Published Wednesday, 21 November 2012
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In a statement to The Irish News, 22 prisoners said their demonstration against issues including strip searches would end on Wednesday morning.
Last year the group, which is aligned with the 'new IRA' who claimed responsibility for the murder of prison officer David Black, began the dirty and no-wash protest.
The inmates who have stopped the demonstration are being held at landing four at Roe House, while five dissidents who are being held in isolation in another part of the jail say they will continue until they are moved to Roe Four.
But it is understood that although the majority will no longer be on dirty protest, the dissident prisoners will continue to refuse to cooperate with strip searches.
Instead, they want body scanners to be brought in, similar to that currently being trialled at Magilligan Prison.
SDLP MLA Pat Ramsey has welcomed the prisoner's decision to come off dirty protest, and urged the Department of Justice to introduce body scanners.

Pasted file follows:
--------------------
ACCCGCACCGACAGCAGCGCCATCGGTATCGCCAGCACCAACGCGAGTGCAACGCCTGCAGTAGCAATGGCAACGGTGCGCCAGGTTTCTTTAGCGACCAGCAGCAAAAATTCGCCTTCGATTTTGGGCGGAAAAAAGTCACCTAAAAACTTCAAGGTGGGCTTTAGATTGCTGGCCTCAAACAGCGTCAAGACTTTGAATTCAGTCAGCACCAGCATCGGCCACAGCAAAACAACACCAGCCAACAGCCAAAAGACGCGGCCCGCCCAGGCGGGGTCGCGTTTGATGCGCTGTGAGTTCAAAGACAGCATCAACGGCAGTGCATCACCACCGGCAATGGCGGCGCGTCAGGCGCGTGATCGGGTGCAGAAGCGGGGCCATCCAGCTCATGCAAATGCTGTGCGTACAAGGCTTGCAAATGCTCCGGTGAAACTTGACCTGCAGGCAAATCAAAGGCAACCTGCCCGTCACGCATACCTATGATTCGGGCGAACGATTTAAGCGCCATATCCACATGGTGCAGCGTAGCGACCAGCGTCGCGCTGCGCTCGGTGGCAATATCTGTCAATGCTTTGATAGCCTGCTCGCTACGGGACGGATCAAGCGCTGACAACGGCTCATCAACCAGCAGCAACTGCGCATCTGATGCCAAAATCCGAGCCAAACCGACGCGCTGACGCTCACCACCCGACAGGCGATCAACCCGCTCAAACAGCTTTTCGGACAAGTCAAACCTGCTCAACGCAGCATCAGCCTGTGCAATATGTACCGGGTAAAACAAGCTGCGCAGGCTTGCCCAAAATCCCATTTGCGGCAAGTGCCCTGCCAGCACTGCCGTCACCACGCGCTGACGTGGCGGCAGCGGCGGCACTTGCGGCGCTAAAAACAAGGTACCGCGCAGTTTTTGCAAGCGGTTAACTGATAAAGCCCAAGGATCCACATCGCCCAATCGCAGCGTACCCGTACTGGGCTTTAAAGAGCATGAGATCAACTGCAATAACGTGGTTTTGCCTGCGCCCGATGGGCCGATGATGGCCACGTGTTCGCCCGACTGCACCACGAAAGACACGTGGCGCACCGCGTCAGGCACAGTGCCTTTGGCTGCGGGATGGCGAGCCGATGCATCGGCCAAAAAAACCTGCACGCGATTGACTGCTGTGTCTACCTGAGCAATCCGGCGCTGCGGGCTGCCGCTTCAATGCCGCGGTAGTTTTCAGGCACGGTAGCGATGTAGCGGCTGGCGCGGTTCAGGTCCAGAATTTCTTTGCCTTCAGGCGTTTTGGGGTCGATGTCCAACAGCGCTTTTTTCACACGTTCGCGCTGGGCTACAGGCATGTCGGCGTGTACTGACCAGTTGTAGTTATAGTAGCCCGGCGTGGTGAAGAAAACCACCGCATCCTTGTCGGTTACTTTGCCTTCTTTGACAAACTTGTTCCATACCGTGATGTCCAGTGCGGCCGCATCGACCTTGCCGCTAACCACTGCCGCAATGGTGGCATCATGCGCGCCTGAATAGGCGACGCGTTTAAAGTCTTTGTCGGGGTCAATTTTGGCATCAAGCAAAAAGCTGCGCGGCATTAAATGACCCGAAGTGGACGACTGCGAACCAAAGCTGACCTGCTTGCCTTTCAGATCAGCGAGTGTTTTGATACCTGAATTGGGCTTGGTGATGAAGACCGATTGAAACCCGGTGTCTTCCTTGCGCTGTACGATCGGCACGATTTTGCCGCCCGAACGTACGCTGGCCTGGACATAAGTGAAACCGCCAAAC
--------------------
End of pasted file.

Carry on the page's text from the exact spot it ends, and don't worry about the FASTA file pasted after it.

"This is a very welcome move on the part of the prisoners and will alleviate not only their own discomfort but also that of their families, who have been very concerned about their welfare," said the Foyle representative.
"It is now incumbent on the Department of Justice to show good faith in response to this decision by accelerating the timetable to introduce full-body scanners as a replacement for strip-searches, restoring dignity to prisoners while maintaining the highest levels of security."
Sinn Féin MLA Raymond McCartney said the development "creates the space for the resolution to the prison dispute".
He continued: "The agreement reached in 2010 provides the way forward and with good will on all sides this is an opportunity to end the protest within the prison.
"Prisoners and prison staff need to be treated with dignity and respect and the minister's intention to seek a technological solution to the issue of strip searching provides an avenue to resolving the issue."